Guardianship of Children
Guardianships of children can be ordered by judges in Juvenile Dependency Court and Probate Court.
In Juvenile Dependency Court cases, the child may have been removed from the home by a Child Protective Services social worker because there is information that the child is being neglected, abused, or is in danger. The child then lives in a licensed home while several court actions take place.
One such action is to try and reunify the child with his or her parents. If reunification is not successful, a guardian may be appointed for the child. Relatives or friends may be appointed to serve. If appropriate, the guardianship can continue until the child turns 18.
Probate Court Guardianships
In Probate Court guardianships, the child usually lives with the person who is the guardian. The proposed guardian or another person in the child’s life may petition the Court to establish the guardianship for a variety of reasons. The parents of the child may be unable to care for the child due to serious illness, military duty in another country, drug or alcohol addiction, incarceration, or death. Unlike Juvenile Dependency Court, the Probate Court suspends, rather than terminates parental rights. A parent, a guardian, or another person can file a petition for termination of a probate guardianship, as can a child who is 12 years old or older.
Guardianship of Children - Self-Help
If you want to ask the Court to establish the guardianship over the person of a child, you may wish to make an appointment with the ACCESS Center and ask for help.
If you already filed for guardianship of the person and need assistance with next steps, the ACCESS Center may be able to help you figure out which relatives to serve (give notice), and the paperwork you are required to send.
If you want to ask the Court to end a guardianship, the ACCESS Center may be able to show you how to fill out the required forms that must be filed.
Probate Guardianship Process
When a petition for probate guardianship of the person, estate, or person and estate is filed, a court investigator personally interviews the child and other significant people in the child’s life. Background screenings are conducted on the proposed guardian and all other adults who live with the child. Once the investigation is completed, the investigator will file a confidential report for the Judge. Sometimes, a Judge will also appoint an attorney to represent the child.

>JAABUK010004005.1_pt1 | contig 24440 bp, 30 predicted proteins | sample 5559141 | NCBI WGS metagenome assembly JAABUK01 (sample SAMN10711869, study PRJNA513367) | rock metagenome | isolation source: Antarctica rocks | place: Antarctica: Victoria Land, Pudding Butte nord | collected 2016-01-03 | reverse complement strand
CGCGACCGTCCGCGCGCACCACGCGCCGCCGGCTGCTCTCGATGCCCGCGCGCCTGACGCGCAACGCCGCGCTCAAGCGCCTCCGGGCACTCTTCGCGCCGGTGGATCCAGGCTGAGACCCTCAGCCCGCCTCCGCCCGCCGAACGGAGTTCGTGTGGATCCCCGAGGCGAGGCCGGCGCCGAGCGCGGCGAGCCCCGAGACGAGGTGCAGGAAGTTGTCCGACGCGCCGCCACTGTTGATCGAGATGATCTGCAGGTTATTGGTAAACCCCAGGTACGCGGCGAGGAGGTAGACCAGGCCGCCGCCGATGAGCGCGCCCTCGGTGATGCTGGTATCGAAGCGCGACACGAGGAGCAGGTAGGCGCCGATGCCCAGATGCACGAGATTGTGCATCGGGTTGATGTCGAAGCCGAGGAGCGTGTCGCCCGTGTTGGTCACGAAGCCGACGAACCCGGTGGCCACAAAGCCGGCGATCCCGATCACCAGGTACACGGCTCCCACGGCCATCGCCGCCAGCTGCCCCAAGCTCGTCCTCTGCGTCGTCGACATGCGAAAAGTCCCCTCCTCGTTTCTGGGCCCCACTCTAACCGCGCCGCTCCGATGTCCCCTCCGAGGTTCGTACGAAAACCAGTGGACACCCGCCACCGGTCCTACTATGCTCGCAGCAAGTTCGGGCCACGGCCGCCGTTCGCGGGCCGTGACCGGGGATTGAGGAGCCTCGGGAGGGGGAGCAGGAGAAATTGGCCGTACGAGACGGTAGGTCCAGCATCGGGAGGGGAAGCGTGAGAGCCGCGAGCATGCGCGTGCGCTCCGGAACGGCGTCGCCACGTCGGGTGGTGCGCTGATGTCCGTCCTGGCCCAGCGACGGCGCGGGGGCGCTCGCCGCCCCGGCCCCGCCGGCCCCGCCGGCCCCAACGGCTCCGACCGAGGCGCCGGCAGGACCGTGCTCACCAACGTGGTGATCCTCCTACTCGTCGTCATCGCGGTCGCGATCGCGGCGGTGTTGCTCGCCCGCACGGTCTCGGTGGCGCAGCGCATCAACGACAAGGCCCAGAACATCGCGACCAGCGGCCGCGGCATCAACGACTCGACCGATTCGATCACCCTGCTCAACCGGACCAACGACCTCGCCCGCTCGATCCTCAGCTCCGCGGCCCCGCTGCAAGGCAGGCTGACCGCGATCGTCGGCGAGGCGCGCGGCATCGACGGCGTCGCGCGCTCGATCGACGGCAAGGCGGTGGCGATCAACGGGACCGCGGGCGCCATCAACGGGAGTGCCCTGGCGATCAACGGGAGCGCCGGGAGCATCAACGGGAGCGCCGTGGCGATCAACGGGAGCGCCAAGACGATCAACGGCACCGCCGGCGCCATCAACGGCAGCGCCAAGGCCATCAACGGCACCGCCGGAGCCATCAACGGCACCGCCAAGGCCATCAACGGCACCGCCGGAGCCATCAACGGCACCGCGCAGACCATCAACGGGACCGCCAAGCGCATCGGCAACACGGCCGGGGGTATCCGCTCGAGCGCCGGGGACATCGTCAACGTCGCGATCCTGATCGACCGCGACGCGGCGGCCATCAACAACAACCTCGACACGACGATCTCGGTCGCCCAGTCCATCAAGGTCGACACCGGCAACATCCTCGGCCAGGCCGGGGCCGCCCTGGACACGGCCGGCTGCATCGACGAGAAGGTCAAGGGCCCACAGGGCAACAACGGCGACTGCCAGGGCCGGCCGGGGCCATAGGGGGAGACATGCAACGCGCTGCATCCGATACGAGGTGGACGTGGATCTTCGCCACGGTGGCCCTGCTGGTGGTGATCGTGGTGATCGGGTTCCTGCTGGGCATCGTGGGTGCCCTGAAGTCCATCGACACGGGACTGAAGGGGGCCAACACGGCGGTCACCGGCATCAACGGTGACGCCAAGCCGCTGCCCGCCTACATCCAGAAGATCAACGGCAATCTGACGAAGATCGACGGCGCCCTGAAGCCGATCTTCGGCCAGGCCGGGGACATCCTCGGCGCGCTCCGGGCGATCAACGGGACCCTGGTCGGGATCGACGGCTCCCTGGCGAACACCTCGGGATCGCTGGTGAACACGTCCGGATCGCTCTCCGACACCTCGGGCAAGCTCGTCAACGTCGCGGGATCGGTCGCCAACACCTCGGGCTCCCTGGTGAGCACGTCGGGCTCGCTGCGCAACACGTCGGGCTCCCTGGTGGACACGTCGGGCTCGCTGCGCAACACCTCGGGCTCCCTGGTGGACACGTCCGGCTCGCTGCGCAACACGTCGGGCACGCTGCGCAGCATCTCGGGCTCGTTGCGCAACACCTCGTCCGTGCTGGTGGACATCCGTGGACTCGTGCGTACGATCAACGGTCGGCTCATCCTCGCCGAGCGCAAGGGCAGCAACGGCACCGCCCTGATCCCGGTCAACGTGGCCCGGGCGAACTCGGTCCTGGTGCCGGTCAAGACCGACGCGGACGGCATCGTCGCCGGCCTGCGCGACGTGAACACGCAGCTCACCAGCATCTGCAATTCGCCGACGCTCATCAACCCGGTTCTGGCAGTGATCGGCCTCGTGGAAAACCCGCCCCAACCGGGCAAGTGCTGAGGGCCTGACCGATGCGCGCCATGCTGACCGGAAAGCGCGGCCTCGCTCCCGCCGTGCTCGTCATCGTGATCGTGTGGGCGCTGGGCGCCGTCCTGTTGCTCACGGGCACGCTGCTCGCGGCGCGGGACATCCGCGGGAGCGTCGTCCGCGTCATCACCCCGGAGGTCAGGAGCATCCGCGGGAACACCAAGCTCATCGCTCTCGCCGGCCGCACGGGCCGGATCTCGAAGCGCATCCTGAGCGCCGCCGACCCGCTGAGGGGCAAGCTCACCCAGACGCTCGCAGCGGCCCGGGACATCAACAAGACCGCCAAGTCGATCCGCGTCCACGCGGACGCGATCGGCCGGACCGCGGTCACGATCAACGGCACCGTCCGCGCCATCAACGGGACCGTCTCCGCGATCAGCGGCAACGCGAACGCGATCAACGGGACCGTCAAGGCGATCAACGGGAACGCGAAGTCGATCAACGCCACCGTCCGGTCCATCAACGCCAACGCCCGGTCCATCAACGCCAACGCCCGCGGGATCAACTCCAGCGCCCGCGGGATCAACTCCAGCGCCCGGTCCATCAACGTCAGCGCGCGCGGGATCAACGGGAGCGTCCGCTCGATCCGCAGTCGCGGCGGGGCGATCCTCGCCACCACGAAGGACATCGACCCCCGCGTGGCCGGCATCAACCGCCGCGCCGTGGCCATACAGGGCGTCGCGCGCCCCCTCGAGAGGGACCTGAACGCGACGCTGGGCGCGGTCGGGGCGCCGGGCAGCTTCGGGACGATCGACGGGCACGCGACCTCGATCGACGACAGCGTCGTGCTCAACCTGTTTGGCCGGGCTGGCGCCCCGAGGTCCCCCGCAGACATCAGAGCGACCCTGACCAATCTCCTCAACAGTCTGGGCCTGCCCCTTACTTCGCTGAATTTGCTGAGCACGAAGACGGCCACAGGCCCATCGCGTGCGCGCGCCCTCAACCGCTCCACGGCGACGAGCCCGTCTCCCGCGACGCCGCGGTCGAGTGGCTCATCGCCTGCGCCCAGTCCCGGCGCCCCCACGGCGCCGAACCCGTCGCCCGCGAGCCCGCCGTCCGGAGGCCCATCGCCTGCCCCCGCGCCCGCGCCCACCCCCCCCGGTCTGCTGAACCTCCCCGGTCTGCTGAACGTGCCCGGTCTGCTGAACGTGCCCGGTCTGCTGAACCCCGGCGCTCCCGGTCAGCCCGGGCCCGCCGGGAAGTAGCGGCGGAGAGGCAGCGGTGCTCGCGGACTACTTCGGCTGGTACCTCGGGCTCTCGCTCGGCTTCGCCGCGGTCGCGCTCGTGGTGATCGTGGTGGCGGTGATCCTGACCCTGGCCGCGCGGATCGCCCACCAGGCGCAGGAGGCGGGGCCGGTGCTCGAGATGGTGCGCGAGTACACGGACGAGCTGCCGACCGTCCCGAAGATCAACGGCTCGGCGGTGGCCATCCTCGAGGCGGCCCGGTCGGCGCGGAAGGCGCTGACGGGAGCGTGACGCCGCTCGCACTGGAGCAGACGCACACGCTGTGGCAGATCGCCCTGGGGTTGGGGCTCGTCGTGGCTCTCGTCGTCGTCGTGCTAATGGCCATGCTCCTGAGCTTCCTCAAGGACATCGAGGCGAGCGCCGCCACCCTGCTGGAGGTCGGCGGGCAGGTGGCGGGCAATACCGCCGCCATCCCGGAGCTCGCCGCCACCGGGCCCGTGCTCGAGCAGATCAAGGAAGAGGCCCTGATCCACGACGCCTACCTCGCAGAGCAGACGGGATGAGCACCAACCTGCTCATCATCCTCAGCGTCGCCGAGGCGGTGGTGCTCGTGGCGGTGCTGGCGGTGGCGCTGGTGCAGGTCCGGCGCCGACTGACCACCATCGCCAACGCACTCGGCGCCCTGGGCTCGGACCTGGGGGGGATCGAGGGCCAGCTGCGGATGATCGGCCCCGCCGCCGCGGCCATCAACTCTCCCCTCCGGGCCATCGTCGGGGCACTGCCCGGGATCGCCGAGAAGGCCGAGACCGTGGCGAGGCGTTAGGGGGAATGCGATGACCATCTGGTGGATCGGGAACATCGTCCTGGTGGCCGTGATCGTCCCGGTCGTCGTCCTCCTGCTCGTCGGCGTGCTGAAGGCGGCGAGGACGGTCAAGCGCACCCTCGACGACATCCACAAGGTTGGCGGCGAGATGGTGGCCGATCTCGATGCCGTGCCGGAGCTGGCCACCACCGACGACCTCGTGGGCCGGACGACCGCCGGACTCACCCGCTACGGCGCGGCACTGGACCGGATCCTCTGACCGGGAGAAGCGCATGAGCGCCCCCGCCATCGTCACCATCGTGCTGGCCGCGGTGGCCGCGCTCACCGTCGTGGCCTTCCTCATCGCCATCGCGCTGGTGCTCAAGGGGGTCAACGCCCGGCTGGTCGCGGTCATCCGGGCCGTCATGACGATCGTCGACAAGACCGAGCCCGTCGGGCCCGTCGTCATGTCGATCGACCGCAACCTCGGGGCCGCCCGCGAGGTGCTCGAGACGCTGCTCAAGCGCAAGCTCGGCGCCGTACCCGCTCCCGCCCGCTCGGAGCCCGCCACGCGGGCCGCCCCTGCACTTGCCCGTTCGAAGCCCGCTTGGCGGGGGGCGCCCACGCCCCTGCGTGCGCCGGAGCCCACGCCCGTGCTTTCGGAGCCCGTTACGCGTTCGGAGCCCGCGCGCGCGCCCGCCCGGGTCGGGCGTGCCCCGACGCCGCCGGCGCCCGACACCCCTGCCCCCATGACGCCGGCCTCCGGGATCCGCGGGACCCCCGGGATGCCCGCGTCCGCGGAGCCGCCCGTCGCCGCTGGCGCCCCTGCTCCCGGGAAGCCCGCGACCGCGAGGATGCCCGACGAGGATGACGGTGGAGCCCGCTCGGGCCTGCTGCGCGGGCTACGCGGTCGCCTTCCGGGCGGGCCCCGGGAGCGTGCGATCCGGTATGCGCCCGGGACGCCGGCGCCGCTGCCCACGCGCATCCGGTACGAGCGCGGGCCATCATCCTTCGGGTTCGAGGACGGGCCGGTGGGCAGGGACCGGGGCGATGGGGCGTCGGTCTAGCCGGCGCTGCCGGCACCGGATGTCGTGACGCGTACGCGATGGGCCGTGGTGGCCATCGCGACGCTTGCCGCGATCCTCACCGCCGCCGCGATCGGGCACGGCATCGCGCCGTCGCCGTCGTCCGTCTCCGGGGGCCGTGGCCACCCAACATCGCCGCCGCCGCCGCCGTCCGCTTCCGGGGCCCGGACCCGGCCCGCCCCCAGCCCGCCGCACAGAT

Guardianship Appointment Hearings
When a petition for guardianship is filed, the Court Clerk will provide a court date for the hearing. Guardianship appointment hearings are held on Tuesday afternoons. All petitions for the establishment of a guardianship of the person require the proposed guardian and the proposed ward to attend the court hearing. If the petition seeks to appoint a guardian over the child’s estate only, the proposed guardian must attend and the child’s appearance at the appointment hearing is not required
After a Guardian has been Appointed
Even after a guardian has been appointed, the Probate Court continues to be concerned about the child. Every year, the Probate Court sends a blank Status Report form to the guardian along with a return envelope. Therefore, it is important for guardians to make sure the court has their current contact information. All guardians are required to fill out the annual Status Report with information about how the child is doing. When there is a guardianship of the estate, the guardian is required to account for the child’s assets and is not allowed to spend any of the money in the estate without permission from the Judge.
All children need care and attention. Fortunately, there are people in our community who are willing to step forward and serve as guardians when a child’s parents are not available. The Probate Court participates in this process by appointing guardians for children, by helping make certain that children in guardianships are protected, and by helping guardians get the information they need.